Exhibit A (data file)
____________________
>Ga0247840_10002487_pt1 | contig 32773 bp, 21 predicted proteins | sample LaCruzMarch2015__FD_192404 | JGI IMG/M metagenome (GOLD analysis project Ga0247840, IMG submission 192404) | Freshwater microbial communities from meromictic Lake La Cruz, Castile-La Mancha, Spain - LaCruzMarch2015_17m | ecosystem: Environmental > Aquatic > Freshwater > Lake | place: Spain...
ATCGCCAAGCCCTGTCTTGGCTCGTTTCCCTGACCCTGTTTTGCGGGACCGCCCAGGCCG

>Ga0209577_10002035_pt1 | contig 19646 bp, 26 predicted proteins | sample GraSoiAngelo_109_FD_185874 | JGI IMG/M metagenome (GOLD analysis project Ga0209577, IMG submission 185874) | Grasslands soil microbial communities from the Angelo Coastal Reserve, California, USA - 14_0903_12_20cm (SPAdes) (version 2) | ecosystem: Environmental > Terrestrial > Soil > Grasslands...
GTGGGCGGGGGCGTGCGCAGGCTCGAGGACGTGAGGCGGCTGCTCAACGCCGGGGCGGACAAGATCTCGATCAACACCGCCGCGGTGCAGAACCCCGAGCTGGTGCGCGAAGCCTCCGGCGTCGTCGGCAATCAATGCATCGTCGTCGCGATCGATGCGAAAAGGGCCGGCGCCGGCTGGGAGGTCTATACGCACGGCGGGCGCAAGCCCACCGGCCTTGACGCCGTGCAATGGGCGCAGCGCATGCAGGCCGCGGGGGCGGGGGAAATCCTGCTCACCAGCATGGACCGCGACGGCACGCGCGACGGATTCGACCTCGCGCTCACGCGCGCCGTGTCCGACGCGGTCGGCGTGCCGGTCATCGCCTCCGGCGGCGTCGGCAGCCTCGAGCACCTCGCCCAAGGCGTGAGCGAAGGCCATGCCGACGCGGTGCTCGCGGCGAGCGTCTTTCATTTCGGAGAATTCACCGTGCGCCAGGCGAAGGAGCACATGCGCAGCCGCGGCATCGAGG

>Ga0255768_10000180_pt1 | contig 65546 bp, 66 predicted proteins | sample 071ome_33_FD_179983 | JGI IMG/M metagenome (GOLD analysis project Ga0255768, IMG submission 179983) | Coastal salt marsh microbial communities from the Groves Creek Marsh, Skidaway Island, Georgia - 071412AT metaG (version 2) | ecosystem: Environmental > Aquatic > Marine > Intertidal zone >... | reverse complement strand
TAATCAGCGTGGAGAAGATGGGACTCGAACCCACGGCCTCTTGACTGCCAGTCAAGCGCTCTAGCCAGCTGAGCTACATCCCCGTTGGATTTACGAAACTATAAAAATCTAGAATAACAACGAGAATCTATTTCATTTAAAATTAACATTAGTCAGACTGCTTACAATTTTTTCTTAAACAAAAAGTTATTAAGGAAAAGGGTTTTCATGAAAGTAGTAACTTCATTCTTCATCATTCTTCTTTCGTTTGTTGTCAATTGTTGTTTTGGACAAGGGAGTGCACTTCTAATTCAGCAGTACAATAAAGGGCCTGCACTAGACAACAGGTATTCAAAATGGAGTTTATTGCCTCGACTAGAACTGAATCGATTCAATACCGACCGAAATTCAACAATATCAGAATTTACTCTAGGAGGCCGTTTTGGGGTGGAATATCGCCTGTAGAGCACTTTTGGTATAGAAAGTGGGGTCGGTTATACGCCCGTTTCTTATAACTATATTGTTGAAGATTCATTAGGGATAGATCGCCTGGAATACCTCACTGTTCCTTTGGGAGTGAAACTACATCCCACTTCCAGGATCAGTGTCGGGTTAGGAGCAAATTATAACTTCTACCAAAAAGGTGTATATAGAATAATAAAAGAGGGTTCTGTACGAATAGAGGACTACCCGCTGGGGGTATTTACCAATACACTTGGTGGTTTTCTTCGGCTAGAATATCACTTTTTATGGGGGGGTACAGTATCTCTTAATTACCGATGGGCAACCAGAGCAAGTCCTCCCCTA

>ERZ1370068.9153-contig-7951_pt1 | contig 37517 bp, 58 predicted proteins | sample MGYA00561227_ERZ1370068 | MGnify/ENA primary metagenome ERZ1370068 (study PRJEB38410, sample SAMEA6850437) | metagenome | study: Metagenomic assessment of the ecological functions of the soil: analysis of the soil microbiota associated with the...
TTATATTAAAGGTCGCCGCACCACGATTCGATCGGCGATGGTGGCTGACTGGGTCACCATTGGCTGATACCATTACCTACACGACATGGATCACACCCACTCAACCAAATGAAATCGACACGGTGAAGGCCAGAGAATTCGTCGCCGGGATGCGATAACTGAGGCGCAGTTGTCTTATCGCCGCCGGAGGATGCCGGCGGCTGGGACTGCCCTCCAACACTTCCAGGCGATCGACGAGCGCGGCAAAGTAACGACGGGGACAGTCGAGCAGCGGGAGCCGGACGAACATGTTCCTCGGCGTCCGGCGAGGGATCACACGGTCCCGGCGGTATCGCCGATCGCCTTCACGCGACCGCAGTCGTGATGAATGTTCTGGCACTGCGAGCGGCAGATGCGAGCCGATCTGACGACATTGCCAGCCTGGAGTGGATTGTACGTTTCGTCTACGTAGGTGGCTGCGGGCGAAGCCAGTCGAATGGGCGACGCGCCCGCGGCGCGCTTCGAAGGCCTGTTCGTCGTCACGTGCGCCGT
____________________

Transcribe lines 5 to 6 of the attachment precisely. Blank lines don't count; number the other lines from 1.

>Ga0255768_10000180_pt1 | contig 65546 bp, 66 predicted proteins | sample 071ome_33_FD_179983 | JGI IMG/M metagenome (GOLD analysis project Ga0255768, IMG submission 179983) | Coastal salt marsh microbial communities from the Groves Creek Marsh, Skidaway Island, Georgia - 071412AT metaG (version 2) | ecosystem: Environmental > Aquatic > Marine > Intertidal zone >... | reverse complement strand
TAATCAGCGTGGAGAAGATGGGACTCGAACCCACGGCCTCTTGACTGCCAGTCAAGCGCTCTAGCCAGCTGAGCTACATCCCCGTTGGATTTACGAAACTATAAAAATCTAGAATAACAACGAGAATCTATTTCATTTAAAATTAACATTAGTCAGACTGCTTACAATTTTTTCTTAAACAAAAAGTTATTAAGGAAAAGGGTTTTCATGAAAGTAGTAACTTCATTCTTCATCATTCTTCTTTCGTTTGTTGTCAATTGTTGTTTTGGACAAGGGAGTGCACTTCTAATTCAGCAGTACAATAAAGGGCCTGCACTAGACAACAGGTATTCAAAATGGAGTTTATTGCCTCGACTAGAACTGAATCGATTCAATACCGACCGAAATTCAACAATATCAGAATTTACTCTAGGAGGCCGTTTTGGGGTGGAATATCGCCTGTAGAGCACTTTTGGTATAGAAAGTGGGGTCGGTTATACGCCCGTTTCTTATAACTATATTGTTGAAGATTCATTAGGGATAGATCGCCTGGAATACCTCACTGTTCCTTTGGGAGTGAAACTACATCCCACTTCCAGGATCAGTGTCGGGTTAGGAGCAAATTATAACTTCTACCAAAAAGGTGTATATAGAATAATAAAAGAGGGTTCTGTACGAATAGAGGACTACCCGCTGGGGGTATTTACCAATACACTTGGTGGTTTTCTTCGGCTAGAATATCACTTTTTATGGGGGGGTACAGTATCTCTTAATTACCGATGGGCAACCAGAGCAAGTCCTCCCCTA